Ingrid Rimland

From Wikipedia, the free encyclopedia
Jump to: navigation, search
Ingrid Rimland
Born (1936-05-22) May 22, 1936 (age 81)
Molotschna, Ukraine
Occupation Author and child psychologist
Nationality Soviet Union, Paraguay, United States
Ethnicity Black Sea German
Notable works The Wanderers

Ingrid Rimland (born May 22, 1936 in Halbstadt (Molotschna) in Ukraine) is a Ukrainian-born American holocaust denier.[1] She has written several novels based upon her own experiences from growing up in a Mennonite community in Ukraine and as a refugee child during World War II. Her novel The Wanderers (1977), which won her the California Literature Medal Award for best fiction, tells the story of the plight of Mennonite women caught in the social upheavals of revolution and war.[2]


Born into a Russian-German Mennonite community in Ukraine[3] she grew up trilingual (German, Russian and Ukrainian) in the then-Soviet Union. Her family had been wealthy prior to the Russian revolution, but the community faced persecution under the communist regime due to their pacifist beliefs and heritage. In 1941, when she was five years old, her father was deported to Siberia. Fleeing the Red Army, she ended up in Germany with her mother in 1945. After several years as a refugee, they emigrated to an isolated Mennonite community in the rainforests of Paraguay in 1948, with the help of Dutch and American Mennonites.[citation needed]

Literary works[edit]

Most of her literary work is autobiographical to various extent. Her 1977 novel The Wanderers traces the decimation of a pacifist people during the Russian_Revolution, anarchy, famine, the Stalinist purges, escape from Ukraine, and eventual resettlement in the rain forests of Paraguay. Her 1984 book The Furies and the Flame is her autobiography as an immigrant and deals with her struggle to raise her handicapped child.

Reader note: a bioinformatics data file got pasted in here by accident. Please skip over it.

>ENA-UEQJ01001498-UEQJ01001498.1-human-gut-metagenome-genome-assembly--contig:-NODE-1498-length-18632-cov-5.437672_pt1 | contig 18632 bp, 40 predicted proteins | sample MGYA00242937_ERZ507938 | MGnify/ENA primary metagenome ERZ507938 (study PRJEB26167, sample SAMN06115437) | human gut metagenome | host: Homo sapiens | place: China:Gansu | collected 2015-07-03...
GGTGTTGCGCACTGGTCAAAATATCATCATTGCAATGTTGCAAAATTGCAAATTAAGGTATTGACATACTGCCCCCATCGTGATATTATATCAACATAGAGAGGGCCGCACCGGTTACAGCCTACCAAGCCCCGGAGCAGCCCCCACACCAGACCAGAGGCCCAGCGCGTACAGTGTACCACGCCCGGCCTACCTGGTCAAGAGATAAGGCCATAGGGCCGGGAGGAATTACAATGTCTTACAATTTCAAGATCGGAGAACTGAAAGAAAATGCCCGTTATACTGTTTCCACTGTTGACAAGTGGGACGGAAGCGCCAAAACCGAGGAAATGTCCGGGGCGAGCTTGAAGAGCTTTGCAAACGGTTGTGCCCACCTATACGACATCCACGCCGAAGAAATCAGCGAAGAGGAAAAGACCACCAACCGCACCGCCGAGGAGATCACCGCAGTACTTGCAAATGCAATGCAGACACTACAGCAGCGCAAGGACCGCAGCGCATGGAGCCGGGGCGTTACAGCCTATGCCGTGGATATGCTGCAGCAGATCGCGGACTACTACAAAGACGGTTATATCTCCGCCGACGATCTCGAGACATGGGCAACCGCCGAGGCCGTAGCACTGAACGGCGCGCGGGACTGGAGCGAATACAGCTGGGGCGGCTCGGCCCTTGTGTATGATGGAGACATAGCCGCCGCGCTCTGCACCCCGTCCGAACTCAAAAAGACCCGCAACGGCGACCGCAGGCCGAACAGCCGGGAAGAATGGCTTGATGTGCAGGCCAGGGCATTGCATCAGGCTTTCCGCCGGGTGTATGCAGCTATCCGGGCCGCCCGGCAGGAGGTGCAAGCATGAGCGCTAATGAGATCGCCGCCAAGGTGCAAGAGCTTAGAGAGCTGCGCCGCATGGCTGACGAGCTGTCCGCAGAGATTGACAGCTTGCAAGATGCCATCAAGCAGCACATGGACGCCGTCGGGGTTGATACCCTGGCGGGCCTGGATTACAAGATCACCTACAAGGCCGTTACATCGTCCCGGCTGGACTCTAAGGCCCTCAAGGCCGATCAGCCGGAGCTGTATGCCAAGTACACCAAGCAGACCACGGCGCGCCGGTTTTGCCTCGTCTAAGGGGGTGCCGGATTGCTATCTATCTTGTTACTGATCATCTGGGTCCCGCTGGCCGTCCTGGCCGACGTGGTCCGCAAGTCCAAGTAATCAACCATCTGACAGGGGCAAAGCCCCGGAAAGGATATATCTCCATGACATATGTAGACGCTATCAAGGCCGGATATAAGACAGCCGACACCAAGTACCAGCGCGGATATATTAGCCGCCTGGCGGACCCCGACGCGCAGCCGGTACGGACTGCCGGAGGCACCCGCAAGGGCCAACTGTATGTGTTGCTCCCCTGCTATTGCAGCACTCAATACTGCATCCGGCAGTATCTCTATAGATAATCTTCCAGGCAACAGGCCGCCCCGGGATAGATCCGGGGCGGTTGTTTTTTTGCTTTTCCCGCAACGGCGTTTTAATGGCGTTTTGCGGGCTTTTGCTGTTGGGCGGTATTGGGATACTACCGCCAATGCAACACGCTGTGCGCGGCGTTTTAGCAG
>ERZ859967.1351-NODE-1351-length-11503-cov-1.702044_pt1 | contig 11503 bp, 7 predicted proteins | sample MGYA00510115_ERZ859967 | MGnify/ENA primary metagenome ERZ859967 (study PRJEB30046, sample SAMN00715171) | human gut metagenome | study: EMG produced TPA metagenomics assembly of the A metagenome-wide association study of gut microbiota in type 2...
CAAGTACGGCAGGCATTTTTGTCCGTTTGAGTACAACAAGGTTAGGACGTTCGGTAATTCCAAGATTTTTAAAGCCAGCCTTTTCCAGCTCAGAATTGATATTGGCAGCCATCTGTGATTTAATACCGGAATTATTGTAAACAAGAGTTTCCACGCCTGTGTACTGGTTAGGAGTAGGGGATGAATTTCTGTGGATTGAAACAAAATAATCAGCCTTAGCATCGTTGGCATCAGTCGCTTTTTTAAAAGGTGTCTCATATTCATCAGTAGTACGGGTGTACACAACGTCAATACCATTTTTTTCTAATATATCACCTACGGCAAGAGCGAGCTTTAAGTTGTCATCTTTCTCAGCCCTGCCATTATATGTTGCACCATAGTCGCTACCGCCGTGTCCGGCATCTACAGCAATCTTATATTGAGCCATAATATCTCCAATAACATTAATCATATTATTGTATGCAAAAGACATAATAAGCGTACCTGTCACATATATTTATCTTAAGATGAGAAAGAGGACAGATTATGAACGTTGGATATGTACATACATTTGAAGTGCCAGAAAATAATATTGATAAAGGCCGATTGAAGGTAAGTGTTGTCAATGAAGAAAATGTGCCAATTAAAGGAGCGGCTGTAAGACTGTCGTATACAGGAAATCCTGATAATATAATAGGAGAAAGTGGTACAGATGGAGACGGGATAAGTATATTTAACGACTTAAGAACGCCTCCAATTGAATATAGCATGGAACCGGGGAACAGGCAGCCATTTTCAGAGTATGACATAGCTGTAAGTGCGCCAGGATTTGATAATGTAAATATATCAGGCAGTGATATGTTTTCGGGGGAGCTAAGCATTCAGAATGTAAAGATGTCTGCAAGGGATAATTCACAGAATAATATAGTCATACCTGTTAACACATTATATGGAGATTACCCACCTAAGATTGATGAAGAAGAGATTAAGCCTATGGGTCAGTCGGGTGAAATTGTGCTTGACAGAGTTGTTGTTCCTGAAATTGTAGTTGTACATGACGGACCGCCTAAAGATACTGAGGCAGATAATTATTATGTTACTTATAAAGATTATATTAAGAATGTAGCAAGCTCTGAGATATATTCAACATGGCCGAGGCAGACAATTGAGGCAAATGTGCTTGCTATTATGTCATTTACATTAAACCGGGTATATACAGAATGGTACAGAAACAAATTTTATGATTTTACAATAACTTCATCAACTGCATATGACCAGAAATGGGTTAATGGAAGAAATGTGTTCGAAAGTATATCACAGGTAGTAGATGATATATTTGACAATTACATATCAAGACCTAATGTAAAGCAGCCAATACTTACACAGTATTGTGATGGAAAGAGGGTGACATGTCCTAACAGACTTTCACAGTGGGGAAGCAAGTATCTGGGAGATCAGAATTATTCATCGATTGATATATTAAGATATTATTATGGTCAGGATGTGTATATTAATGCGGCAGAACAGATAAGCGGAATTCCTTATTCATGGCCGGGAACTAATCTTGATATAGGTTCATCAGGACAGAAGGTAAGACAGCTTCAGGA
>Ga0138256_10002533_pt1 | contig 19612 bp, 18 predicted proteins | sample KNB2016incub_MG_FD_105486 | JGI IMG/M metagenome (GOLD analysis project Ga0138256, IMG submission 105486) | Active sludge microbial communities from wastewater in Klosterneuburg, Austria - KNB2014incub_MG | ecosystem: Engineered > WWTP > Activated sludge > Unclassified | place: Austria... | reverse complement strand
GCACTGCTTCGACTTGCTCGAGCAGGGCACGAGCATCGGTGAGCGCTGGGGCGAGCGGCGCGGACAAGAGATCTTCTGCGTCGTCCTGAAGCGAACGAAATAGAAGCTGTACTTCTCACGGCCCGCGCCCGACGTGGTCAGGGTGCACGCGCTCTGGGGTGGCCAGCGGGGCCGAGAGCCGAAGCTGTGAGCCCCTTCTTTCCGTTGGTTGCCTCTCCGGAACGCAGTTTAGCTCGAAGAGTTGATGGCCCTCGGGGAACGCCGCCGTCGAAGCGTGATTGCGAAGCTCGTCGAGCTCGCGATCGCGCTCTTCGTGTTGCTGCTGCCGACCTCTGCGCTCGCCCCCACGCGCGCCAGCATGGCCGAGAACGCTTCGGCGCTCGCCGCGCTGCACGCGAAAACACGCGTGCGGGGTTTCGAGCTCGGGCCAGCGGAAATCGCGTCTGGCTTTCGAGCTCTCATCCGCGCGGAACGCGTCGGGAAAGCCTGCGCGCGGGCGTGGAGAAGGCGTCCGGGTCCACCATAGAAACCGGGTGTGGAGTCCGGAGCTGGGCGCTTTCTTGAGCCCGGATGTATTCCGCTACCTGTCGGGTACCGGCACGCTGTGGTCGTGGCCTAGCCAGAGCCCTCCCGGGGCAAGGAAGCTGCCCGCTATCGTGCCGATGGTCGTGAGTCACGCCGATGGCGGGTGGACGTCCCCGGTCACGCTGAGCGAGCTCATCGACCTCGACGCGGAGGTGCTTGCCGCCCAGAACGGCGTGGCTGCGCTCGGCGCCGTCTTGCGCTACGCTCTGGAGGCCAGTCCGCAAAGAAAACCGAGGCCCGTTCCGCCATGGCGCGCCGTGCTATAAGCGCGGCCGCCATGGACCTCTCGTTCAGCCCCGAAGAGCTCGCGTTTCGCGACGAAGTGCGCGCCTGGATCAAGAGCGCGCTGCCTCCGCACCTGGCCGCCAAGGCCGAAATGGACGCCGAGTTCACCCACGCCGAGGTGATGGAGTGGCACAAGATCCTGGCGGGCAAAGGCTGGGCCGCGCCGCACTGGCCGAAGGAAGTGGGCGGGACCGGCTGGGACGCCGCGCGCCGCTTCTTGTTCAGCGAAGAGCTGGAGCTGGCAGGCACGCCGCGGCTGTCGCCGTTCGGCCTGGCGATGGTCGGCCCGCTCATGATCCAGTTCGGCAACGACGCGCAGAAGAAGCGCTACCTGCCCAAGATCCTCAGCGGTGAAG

Political activism[edit]

In the 1990s, Rimland met and befriended German-Canadian Holocaust Denier Ernst Zündel, who later became her second husband. She became involved in right-wing causes, acting as the ostensible manager of Zündel's controversial holocaust denial website.[4] She later attempted to get Zundel American citizenship, but her efforts completely failed and he was first given no rights to remain in the U.S. and later extradited from Canada to Germany; with her husband's Zundelsite now defunct, Rimland has been left giving him a platform at the extremist site Veteran's Today, most recently when he talked about his flight from Germany to Mexico to meet Rimland having to make an emergency landing in the U.S. and his subsequent detention before he was once again sent packing from the U.S. Rimland also posted an ad in Pravda begging Vladimir Putin to give Zundel asylum and a Russian passport, and was ignored completely.


  1. ^
  2. ^ Wilfred Martens, Book review: The Wanderers, Direction, 1979
  3. ^ Klassen, Abraham and Cornelius Krahn. (1956). Halbstadt (Molotschna Mennonite settlement, Zaporizhia Oblast, Ukraine). Global Anabaptist Mennonite Encyclopedia Online. Retrieved 15 February 2011.]
  4. ^ James C. Juhnke, Ingrid Rimland, the Mennonites, and the Demon Doctor, Mennonite Life, vol. 60 no. 1, 2005

External links[edit]